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This eBook from the Gutenberg Project consists of approximately 168 pages of information about Acton's Feud.

Wilson bore with his chum for a month, and then finally delivered his ultimatum.

“If you’re still a poet at midsummer, I’m going to cut, and dig with Rogers or Cherry.  This den isn’t big enough for you, me, and the ‘original spirits’ you wing every night.  I’m off to the nets.  Coming?  No?  Jove!  Grimmy, what nightmares you must take to bed with you every night.”

But the kindly Fates had the keeping of the chums’ friendship in their safe keeping, and I haven’t observed yet, that Grim and Wilson are less friendly than they used to be.  This consummation is owing to Miss Varley.  This young lady, aetat XIV, or thereabouts, was responsible for the reclamation of Grim.  What the whole posse of his acquaintances with their blandishments and threats could not effect in the space of a month, she did within four and twenty hours.  I cannot account for this, except on the supposition that little girls with long yellow hair and pretty brown eyes, and a perambulating blush, create mighty earthquakes in the breasts of rowdy fags.  Miss Hilda Elsie Varley, being Biffen’s niece, had taken the house under her protection, was more rabidly Biffenite than even Rogers, adored Acton, reverenced Worcester, and appreciated Chalmers, but despised fags who weren’t “training-on” for one of her houses’ various elevens.  Her sentiments on these matters were mysteriously but accurately known amongst Biffenite juniors.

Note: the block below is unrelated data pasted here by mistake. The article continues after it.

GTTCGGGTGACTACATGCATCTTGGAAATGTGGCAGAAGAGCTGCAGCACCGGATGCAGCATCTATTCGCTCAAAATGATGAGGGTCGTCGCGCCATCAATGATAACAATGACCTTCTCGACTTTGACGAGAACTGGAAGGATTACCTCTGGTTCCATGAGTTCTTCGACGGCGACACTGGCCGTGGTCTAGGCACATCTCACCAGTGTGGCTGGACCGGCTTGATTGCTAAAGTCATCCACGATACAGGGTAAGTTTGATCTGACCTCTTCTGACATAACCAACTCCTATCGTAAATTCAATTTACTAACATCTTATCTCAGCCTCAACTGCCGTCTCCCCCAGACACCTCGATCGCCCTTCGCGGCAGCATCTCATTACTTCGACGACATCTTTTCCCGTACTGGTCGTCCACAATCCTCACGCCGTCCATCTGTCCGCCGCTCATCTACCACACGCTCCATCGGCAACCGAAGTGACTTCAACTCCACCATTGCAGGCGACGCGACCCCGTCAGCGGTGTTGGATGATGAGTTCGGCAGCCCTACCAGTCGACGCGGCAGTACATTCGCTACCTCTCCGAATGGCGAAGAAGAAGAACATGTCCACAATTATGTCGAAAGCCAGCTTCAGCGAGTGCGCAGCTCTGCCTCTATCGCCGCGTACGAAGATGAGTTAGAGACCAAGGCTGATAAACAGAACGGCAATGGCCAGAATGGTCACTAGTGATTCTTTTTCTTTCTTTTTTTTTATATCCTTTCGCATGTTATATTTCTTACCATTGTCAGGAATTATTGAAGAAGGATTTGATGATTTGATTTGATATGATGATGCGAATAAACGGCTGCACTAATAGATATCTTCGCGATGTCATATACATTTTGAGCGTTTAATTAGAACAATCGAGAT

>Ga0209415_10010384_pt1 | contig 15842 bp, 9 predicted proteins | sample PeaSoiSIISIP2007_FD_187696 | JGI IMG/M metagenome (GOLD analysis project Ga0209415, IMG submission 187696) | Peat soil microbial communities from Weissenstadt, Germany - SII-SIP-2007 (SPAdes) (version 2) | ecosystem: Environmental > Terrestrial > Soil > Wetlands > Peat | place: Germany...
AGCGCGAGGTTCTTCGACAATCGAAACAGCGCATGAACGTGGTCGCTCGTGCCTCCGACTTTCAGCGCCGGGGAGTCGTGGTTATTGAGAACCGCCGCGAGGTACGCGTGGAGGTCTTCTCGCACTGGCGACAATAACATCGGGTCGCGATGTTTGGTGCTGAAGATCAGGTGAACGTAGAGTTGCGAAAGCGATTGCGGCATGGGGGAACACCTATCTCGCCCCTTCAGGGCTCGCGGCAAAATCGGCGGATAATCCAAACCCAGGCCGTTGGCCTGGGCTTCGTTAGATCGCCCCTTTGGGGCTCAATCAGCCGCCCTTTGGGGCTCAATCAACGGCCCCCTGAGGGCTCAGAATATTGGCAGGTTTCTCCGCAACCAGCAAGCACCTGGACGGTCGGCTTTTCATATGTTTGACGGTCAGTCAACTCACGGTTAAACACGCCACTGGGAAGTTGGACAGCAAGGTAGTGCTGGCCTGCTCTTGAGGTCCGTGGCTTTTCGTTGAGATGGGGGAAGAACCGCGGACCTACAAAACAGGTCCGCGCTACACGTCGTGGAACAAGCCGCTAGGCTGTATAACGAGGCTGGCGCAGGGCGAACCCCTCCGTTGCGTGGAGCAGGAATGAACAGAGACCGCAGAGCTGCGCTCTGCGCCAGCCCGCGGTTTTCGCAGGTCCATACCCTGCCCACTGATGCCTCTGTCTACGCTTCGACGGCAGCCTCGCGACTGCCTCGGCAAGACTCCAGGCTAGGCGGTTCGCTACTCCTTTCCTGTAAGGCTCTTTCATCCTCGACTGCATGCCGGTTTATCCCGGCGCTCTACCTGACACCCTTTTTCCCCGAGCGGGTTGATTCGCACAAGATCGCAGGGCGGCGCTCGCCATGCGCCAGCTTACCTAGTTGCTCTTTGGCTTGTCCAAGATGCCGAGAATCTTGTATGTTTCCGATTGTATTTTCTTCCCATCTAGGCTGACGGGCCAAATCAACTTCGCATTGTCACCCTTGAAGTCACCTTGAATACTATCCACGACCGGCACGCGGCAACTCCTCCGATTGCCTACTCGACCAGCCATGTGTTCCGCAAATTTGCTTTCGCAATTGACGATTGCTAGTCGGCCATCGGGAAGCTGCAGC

Grim finally turned his poetical talents upon this young lady.  I am not quite certain why he delayed so long.  Perhaps he had waited until his gift of song had matured so that the offering might be worthy of the shrine, or perhaps because he had exhausted all other exalted subjects for his muse, but anyhow, he sent Miss Varley an ode on her birthday.  This day was pretty generally known amongst Biffen’s fags.

When he had finished he read it to Wilson, who unbent from his antagonistic attitude towards poetry when he heard the subject of the verse.

“After all, Grimmy, it doesn’t sound more rotten than Virgil, and it is rather swagger to say that Biffen’s is to Hilda what Samnos was to Juno.  It’s a jolly lot more, though.”

Grim had cheerfully compared Miss Hilda to the queenly Juno, and said that if she would give Biffen’s her protection, the house would give the other houses “fits” when the housers came round again; then he put in something about her hair, unconsciously cribbed from Ovid; and something about her walk—­this I tracked to Horace; and wound up the whole farrago by saying he was ready to be her door-mat and to shield her from the furies, etc., which, I think, Grim genuinely evolved out of his own effervescing breast.  The ode was properly posted by the poet himself, and even Wilson felt genuinely interested in the result.  As for Grim, he was so jolly anxious that he could not tackle any more poems, but divided his time between ices at Hooper’s and loafing round the letter-rack for Hilda’s answer.

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